A third category of services to which the present invention is particularly directed is network-specific supplementary mobile services. Network-specific services are generally offered to all mobile subscribers currently within that network. While the term "network-specific" is used for purposes of description, the term includes any location or service area that can offer services to mobile stations specifically in its area. In contrast to the standard supplementary services generally offered by many mobile communication networks, network-specific supplementary services are not standardized and are not generally offered by many mobile networks or are offered in different manners in different networks. This is because network-specific services are designed by individual network operators using intelligent network type tools, such as switch-based functions, or other means available in a particular network. Network-specific services help an operator distinguish itself from other operators by offering unique, specially-tailored services for mobiles being served by that operator's network.
The present invention is particularly concerned with providing such network-specific supplementary services to mobile stations even when those mobile stations are roaming outside of their home mobile communications network. Because the location of mobile stations may be continually changing, a database is generally used in each mobile communications network to keep track of particular mobile subscribers such as the home location register (HLR) used in the GSM cellular system. The HLR stores information for each mobile subscriber such as the mobile subscriber's (1) identification, (2) location--typically corresponding to the MSC currently serving the present location of the mobile subscriber, and (3) supplementary subscriber services.
In the example GSM mobile communications system, (adopted for purposes of explanation and not limitation), efforts have been made to develop Intelligent Network (IN) capabilities for mobile network operators in the Customized Applications for Mobile Network Enhanced Logic (CAMEL) standard published by the European Telecommunications Standards Institute (ETSI) as GSM Technical Specification 03.78. The goal of the CAMEL standardization process is to provide mobile network operators with the capability to quickly design and offer new and enhanced mobile network-specific services using intelligent network type tools, e.g., service logic building blocks, service databases, service "trigger" or "detection" points, etc. For example, a service control point (SCP) node stores and implements service logic invoked to provide supplementary services. A service switching point (SSP) node handles service detection and switching functions necessary to invoke services at the SCP. However, to reconcile the mobility of the subscribers in this IN framework, functions performed by the HLR, the SCP, and the MSC must be coordinated.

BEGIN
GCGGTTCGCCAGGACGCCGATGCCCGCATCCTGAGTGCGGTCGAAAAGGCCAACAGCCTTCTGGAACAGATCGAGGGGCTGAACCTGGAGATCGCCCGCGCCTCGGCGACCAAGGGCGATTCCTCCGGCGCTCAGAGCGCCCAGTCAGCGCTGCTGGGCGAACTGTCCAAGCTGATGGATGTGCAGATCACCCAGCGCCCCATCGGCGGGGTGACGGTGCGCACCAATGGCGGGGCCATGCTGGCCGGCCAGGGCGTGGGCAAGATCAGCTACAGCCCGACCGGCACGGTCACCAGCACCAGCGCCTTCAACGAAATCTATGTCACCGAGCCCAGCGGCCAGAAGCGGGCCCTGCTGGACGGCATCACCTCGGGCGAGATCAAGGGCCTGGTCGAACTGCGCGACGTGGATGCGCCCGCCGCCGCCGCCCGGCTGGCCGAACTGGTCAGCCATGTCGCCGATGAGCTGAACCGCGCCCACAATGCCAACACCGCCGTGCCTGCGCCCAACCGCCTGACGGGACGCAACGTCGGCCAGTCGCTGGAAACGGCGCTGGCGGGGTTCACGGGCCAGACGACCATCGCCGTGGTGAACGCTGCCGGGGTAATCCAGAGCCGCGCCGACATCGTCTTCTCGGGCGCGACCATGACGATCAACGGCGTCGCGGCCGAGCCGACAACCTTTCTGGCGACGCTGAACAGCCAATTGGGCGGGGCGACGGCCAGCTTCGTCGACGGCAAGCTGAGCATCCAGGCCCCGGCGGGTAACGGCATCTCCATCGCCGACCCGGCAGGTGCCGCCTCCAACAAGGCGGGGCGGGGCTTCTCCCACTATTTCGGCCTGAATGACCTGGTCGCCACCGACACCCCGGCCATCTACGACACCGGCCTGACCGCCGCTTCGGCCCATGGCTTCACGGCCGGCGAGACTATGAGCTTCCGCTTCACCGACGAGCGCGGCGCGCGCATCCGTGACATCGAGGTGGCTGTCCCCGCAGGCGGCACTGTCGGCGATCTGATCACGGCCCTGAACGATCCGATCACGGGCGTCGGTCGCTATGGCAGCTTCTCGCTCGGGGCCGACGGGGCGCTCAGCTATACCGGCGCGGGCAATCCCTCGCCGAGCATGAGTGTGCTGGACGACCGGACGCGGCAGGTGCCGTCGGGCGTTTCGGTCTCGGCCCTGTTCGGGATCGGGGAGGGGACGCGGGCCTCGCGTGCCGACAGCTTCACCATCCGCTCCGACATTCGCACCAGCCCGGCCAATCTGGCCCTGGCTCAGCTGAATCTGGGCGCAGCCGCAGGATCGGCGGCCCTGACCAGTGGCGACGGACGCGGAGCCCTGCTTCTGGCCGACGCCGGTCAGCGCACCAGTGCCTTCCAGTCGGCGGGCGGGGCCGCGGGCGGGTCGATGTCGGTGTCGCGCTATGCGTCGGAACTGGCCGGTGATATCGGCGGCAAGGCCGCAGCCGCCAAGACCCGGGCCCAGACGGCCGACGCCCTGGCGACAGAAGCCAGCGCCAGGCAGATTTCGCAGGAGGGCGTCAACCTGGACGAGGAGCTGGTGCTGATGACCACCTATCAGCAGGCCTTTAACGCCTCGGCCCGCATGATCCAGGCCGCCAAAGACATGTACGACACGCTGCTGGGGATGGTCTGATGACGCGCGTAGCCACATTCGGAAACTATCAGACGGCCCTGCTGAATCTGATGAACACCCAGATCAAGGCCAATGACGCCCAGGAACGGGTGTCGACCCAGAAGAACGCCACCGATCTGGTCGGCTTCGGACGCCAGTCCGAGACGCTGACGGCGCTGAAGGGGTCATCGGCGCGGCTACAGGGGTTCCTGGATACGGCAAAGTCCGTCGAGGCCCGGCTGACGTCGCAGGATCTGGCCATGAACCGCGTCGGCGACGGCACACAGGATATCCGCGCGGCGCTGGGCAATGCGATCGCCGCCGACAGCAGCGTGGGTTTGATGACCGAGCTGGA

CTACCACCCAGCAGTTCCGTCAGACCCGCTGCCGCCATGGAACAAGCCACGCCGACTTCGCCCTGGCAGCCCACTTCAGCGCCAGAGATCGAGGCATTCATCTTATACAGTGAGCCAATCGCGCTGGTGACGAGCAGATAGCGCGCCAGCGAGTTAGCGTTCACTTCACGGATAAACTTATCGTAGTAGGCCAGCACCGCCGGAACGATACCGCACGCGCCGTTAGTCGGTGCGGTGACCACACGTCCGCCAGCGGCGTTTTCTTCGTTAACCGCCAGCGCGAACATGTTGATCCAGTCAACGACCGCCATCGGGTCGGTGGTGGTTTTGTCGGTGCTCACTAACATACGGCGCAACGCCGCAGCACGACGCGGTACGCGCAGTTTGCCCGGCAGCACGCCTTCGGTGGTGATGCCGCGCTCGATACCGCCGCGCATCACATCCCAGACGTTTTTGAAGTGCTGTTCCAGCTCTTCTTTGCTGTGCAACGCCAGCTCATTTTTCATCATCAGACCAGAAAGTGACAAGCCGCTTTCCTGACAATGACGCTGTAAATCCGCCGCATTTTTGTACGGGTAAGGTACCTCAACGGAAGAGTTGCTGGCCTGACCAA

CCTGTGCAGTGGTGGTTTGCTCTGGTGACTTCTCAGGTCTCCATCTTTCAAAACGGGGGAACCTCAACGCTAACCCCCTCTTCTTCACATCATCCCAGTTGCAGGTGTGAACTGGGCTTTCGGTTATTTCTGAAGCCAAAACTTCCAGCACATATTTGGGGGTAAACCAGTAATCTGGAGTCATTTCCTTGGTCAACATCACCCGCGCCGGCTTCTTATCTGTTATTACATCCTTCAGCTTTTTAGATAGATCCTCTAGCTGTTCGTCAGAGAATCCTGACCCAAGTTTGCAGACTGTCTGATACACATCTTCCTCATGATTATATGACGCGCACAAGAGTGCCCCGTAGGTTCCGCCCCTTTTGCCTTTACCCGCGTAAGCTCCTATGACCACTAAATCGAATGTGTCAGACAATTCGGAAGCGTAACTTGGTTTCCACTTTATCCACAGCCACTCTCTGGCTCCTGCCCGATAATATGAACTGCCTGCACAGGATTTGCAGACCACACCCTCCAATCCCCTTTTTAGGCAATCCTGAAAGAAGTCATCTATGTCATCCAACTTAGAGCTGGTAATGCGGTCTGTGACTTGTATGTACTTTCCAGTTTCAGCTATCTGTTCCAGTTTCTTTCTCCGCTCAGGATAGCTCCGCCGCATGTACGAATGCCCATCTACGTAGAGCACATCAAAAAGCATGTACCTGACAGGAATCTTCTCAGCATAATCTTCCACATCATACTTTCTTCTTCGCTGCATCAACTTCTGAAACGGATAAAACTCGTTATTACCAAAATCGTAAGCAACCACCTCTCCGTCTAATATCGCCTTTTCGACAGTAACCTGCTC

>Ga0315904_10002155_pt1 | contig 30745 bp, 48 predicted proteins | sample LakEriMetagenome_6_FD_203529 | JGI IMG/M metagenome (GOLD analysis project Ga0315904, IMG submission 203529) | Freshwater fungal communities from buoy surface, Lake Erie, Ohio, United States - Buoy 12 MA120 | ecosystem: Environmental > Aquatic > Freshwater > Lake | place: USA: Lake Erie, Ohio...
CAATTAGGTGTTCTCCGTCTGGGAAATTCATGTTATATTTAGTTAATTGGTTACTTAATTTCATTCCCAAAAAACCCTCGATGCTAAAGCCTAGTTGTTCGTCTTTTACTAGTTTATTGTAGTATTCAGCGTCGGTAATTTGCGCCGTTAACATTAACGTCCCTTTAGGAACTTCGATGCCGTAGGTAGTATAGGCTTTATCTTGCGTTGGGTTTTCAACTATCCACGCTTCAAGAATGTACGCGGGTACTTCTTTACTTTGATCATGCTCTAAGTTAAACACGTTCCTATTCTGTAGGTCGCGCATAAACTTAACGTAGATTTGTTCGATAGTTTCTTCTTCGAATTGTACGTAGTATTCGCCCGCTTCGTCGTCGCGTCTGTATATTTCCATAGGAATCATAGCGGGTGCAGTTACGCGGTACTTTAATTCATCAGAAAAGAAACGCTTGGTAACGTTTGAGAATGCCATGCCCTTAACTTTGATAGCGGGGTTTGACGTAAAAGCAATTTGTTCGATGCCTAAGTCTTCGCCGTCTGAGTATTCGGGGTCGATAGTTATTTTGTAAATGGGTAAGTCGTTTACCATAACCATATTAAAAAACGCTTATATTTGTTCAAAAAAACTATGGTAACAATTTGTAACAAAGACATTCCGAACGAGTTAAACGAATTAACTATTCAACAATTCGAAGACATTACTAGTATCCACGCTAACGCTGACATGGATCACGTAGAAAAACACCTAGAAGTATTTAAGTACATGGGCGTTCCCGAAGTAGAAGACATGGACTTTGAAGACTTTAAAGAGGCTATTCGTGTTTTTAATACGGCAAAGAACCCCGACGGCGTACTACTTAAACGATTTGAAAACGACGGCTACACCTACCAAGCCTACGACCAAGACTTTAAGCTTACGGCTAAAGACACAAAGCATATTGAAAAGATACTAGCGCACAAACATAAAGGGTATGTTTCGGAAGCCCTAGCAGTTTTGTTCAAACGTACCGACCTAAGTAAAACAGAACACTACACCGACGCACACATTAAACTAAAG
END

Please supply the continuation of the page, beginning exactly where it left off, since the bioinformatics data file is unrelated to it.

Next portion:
In order to provide IN-based, network-specific services to mobile subscribers, network-specific service subscription information, (referred to in the GSM CAMEL example as CAMEL Subscription Information (CSI)), must be stored in the subscriber record for each mobile subscriber. In CAMEL, such services to be invoked at the origination of a call from a mobile subscriber are indicated with originating-CSI (O-CSI), and CAMEL services to be invoked for a terminating call to a mobile subscriber are indicated with terminating-CSI (T-CSI). The CSI includes specific data including a service key, a gsmSCF address, and a default call handling procedure indication. The service key identifies service control function (SCF) service logic contained in an SCP node corresponding to a network-specific supplementary service. The SCF address identifies the specific SCP node where the corresponding service logic resides. The default call handling procedure indication is followed if something goes wrong in the process of invoking the network-specific supplementary service.